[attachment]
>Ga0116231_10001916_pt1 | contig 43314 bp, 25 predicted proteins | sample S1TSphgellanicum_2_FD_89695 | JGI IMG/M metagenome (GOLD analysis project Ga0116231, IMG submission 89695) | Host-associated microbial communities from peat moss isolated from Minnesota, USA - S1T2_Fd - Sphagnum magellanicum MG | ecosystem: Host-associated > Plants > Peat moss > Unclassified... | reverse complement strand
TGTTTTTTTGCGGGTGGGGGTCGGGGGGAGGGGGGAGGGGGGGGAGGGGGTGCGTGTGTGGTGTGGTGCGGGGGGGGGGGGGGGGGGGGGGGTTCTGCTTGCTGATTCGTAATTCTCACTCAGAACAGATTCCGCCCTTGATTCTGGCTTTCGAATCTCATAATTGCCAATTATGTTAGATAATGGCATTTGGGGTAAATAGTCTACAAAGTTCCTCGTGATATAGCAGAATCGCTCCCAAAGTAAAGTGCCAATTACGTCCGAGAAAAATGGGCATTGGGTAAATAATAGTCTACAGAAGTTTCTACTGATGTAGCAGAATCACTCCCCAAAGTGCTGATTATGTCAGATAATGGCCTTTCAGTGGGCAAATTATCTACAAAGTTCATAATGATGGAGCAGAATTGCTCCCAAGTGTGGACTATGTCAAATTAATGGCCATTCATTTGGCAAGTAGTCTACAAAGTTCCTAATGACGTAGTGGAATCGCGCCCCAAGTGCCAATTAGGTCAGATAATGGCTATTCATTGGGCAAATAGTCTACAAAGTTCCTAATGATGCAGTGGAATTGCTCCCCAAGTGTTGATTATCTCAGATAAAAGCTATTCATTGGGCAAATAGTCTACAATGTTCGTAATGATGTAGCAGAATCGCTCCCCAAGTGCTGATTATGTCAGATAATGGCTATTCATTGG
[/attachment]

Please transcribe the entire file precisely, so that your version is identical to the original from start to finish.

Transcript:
>Ga0116231_10001916_pt1 | contig 43314 bp, 25 predicted proteins | sample S1TSphgellanicum_2_FD_89695 | JGI IMG/M metagenome (GOLD analysis project Ga0116231, IMG submission 89695) | Host-associated microbial communities from peat moss isolated from Minnesota, USA - S1T2_Fd - Sphagnum magellanicum MG | ecosystem: Host-associated > Plants > Peat moss > Unclassified... | reverse complement strand
TGTTTTTTTGCGGGTGGGGGTCGGGGGGAGGGGGGAGGGGGGGGAGGGGGTGCGTGTGTGGTGTGGTGCGGGGGGGGGGGGGGGGGGGGGGGTTCTGCTTGCTGATTCGTAATTCTCACTCAGAACAGATTCCGCCCTTGATTCTGGCTTTCGAATCTCATAATTGCCAATTATGTTAGATAATGGCATTTGGGGTAAATAGTCTACAAAGTTCCTCGTGATATAGCAGAATCGCTCCCAAAGTAAAGTGCCAATTACGTCCGAGAAAAATGGGCATTGGGTAAATAATAGTCTACAGAAGTTTCTACTGATGTAGCAGAATCACTCCCCAAAGTGCTGATTATGTCAGATAATGGCCTTTCAGTGGGCAAATTATCTACAAAGTTCATAATGATGGAGCAGAATTGCTCCCAAGTGTGGACTATGTCAAATTAATGGCCATTCATTTGGCAAGTAGTCTACAAAGTTCCTAATGACGTAGTGGAATCGCGCCCCAAGTGCCAATTAGGTCAGATAATGGCTATTCATTGGGCAAATAGTCTACAAAGTTCCTAATGATGCAGTGGAATTGCTCCCCAAGTGTTGATTATCTCAGATAAAAGCTATTCATTGGGCAAATAGTCTACAATGTTCGTAATGATGTAGCAGAATCGCTCCCCAAGTGCTGATTATGTCAGATAATGGCTATTCATTGG